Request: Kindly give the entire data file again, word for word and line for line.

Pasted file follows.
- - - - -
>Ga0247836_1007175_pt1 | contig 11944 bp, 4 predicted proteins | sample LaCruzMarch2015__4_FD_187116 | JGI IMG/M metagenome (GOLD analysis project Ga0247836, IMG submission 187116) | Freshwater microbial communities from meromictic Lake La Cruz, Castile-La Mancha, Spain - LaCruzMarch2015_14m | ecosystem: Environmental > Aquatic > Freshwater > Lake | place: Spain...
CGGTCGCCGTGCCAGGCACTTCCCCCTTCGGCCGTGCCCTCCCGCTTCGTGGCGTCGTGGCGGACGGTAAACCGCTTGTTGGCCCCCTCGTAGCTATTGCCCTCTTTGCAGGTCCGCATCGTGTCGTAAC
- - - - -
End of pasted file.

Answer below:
>Ga0247836_1007175_pt1 | contig 11944 bp, 4 predicted proteins | sample LaCruzMarch2015__4_FD_187116 | JGI IMG/M metagenome (GOLD analysis project Ga0247836, IMG submission 187116) | Freshwater microbial communities from meromictic Lake La Cruz, Castile-La Mancha, Spain - LaCruzMarch2015_14m | ecosystem: Environmental > Aquatic > Freshwater > Lake | place: Spain...
CGGTCGCCGTGCCAGGCACTTCCCCCTTCGGCCGTGCCCTCCCGCTTCGTGGCGTCGTGGCGGACGGTAAACCGCTTGTTGGCCCCCTCGTAGCTATTGCCCTCTTTGCAGGTCCGCATCGTGTCGTAAC